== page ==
01 March 2011

"God Willing, And the Creek Don't Rise"

compiled by Teresa Martin Klaiber
1 March 2011

As I sumped my Eastern Kentucky basement, on the last day of February, and watched Long Branch of Garner Creek hurdle through my property before heading down our road to Garner Creek, I received word of an emergency just a few miles away.

Thanks to the heroic efforts of our wonderful emergency services, a woman's life was saved after her car plunged and submerged in the cold February waters on Four-Mile and Trace. Barbara Groves car lost control negotiating the wet road. Many locals said prayers for her and today the news said she was released from the hospital. My heartfelt wishes for her speedy recovery. My sincere praise for the many trained volunteers that are dedicated in protecting us here in Boyd County.

While discussing this with my family we remembered another rescue turned recovery exactly fifty years ago, February. Long Branch, Garner Creek, Trace Creek and many other small tributaries dump into the East Fork as it heads toward the river.

On February 22, 1961 Mildred Burns Banks and her sister Mary Burns Webb were returning from a visit at Kings Daughters Hospital along Route #180, very near Boyd County High School. The car "failed to negotiate a curve... ricocheted off a tree down a 10 foot embankment, crashed into a bridge abutment and flipped over in the water." Due to the heavy rains of East Fork it was described as at least five feet higher than normal and murky.

Both sisters were laid to rest in the Jeremiah Burns Cemetery on Route #3.









The sisters were issues of Jeremiah Burns [18 April 1858 VA-24 Jun 1932] and wife Minnie V. Kinner [1869-1946]. Their grandmother was Elvira J. Hogan who married Harvey Kinner.

It never ceases to leave me in awe when the rains start in our neck of the woods. The creek glistens with a pretty musical lilt on most days. I love to walk along the edge looking for treasures and watching the multitude of life that exists along and in it. Then as the water washes down the cliffs it is only a matter of sometimes minutes before it becomes a raging, dangerous power of nature.

The creek has always played a role in the development of the area. The creek bed along Garner was the path and roadway when the area was first developed. The road still follows its twists and turns. You can not tame it. The Clyde Ross Farm moved the creek to make way for more profitable fields. So did the Klaibers but when the rain starts you can still see the water struggling to use the old creek path.

We have many personal creek stories. We tell people that are visiting that they might want to leave when the rain starts or stay longer than expected. Those that don't listen turn back and sit a spell. It goes down as fast as it comes up.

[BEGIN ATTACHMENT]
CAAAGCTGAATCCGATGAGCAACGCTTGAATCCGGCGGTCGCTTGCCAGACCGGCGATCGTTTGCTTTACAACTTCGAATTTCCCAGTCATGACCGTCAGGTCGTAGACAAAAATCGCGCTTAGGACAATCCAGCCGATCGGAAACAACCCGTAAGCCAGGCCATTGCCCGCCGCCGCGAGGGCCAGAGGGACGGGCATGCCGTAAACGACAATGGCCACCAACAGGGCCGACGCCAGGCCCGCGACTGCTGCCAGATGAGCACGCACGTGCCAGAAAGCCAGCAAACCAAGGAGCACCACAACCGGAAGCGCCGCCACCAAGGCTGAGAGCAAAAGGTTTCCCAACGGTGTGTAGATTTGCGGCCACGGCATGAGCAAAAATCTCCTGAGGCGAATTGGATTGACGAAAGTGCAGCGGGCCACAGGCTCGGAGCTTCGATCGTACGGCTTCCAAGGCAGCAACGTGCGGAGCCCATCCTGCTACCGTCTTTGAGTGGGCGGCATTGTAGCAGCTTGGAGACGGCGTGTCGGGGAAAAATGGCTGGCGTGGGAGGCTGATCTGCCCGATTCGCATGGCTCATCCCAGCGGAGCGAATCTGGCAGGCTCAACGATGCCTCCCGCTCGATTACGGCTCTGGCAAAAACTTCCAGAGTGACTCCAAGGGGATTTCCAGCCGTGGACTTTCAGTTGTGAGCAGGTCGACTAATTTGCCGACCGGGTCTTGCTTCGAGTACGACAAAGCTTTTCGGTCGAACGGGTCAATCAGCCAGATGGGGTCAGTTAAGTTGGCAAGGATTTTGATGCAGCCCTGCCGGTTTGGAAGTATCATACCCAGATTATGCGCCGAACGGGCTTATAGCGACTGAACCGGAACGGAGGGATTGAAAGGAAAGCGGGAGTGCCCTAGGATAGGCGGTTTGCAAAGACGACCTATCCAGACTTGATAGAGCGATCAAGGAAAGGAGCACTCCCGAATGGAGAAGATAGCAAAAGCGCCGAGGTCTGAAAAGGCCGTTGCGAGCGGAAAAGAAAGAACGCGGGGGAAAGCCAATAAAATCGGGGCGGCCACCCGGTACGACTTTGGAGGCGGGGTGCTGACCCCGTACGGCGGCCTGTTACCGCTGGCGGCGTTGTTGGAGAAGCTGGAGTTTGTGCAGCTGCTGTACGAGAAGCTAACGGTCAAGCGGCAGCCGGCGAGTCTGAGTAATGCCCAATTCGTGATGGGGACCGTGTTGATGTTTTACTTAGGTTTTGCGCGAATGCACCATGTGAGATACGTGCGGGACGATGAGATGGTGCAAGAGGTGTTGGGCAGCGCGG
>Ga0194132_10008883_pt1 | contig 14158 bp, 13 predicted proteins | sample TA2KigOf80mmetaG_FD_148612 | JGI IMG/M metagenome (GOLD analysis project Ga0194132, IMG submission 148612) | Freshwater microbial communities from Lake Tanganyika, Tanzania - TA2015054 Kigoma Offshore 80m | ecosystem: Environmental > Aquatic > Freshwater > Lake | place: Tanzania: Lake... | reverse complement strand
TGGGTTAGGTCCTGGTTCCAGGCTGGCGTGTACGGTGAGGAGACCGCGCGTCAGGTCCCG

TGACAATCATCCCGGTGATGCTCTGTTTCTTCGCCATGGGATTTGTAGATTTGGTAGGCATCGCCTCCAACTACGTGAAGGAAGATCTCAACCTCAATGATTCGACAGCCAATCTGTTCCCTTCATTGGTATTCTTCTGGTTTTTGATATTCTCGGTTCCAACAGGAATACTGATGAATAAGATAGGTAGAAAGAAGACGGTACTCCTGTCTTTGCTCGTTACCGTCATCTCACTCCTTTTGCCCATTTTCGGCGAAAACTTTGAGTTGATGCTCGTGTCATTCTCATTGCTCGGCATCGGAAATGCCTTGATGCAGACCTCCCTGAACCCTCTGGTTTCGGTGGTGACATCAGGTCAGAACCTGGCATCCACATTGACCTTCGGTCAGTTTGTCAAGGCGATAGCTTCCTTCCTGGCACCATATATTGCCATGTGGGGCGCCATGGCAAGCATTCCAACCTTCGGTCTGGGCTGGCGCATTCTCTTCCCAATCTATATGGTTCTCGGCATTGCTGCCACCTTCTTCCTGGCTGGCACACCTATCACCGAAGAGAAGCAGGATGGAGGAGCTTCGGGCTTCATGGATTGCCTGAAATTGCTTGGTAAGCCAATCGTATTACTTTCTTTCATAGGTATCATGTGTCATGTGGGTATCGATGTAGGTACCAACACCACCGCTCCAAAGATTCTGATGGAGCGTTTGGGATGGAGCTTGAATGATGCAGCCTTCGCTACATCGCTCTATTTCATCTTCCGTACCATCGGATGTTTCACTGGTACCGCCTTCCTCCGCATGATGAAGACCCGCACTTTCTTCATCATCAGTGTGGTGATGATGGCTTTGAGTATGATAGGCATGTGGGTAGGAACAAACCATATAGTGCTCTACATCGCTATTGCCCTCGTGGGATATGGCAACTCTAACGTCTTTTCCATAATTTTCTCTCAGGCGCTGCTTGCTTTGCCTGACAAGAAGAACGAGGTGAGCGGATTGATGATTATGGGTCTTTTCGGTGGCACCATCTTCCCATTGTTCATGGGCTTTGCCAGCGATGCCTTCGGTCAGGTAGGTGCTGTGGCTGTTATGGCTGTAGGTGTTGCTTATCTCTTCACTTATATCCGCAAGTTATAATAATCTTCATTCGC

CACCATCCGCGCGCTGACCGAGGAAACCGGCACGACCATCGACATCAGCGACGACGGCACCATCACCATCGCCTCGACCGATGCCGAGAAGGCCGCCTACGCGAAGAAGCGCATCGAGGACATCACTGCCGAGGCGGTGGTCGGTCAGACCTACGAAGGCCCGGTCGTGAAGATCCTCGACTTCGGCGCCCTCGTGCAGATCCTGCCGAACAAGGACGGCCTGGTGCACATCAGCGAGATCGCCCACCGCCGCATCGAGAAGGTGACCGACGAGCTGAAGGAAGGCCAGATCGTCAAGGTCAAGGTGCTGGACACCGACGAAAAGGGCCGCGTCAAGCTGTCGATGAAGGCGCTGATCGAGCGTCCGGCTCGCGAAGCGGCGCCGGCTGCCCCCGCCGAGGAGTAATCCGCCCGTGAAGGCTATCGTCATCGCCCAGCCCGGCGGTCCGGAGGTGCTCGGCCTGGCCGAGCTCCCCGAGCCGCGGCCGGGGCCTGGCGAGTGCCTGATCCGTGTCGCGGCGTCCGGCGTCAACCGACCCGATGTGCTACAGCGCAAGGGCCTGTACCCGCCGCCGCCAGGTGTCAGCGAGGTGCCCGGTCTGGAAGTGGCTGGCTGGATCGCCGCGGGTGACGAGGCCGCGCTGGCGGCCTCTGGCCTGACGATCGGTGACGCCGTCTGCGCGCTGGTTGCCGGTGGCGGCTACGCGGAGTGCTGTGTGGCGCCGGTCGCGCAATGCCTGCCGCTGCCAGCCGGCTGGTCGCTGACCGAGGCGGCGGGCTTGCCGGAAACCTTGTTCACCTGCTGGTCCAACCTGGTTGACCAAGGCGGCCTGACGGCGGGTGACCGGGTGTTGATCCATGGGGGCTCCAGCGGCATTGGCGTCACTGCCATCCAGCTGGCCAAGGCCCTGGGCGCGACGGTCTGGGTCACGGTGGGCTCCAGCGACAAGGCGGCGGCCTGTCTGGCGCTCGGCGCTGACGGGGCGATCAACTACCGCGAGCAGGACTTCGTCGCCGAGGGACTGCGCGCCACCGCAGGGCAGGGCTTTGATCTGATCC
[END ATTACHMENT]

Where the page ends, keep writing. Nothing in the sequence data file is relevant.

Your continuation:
A dear friend reminded me yesterday about the saying "Turn around, don't drown." We tend to think our cars are strong. I attempted - just once -to follow another vehicle as the waters were coming up. The back wheels rose and I began to feel like I was floating - gunning it the tires grabbed and I was lucky.

We tend to think of April showers but February seems to be the start of our flood "season." One hundred and thirty years ago, 23 February 1881 the Independent wrote "The iron bridge at Hood's Fork has been washed out by the recent floods, and turned clear over."

On 22 February 1883 the Independent reported "high water, everything flooded at Catlettsburg." At Rockville, Lawrence County the news reported "The river rose here within 18 inches of the rise of 1862 and 4 inches higher than 1875."

Then on Valentines Day, 14 February 1884, the paper reported that the 1884 flood "beats the record. Nothing like it since Adam's Noah!" The paper does not talk about the outlaying areas just the towns along the Ohio and Big Sandy. It must have been just as hard on the tributaries.

Before my readers ask why would anyone live near areas prone to the ravages of nature - the answer is simple. It is God's country and it is all part of God's plan. We continue to try to harness it. I grumble about my wet basement. Then hero's save a life and the sun comes out and I once again hear the lilt of the gentle stream and know I am where I belong.

2 comments:

  1. Please pray forBarbara after posting i have word she is not doing well..

    ReplyDelete
  2. My deepest thoughts and prayers go out to the family of Barbara Young Groves. May God surround them with warmth.http://dailyindependent.com/obituaries/x814631858/Barbara-Ann-Groves-1946-2011

    ReplyDelete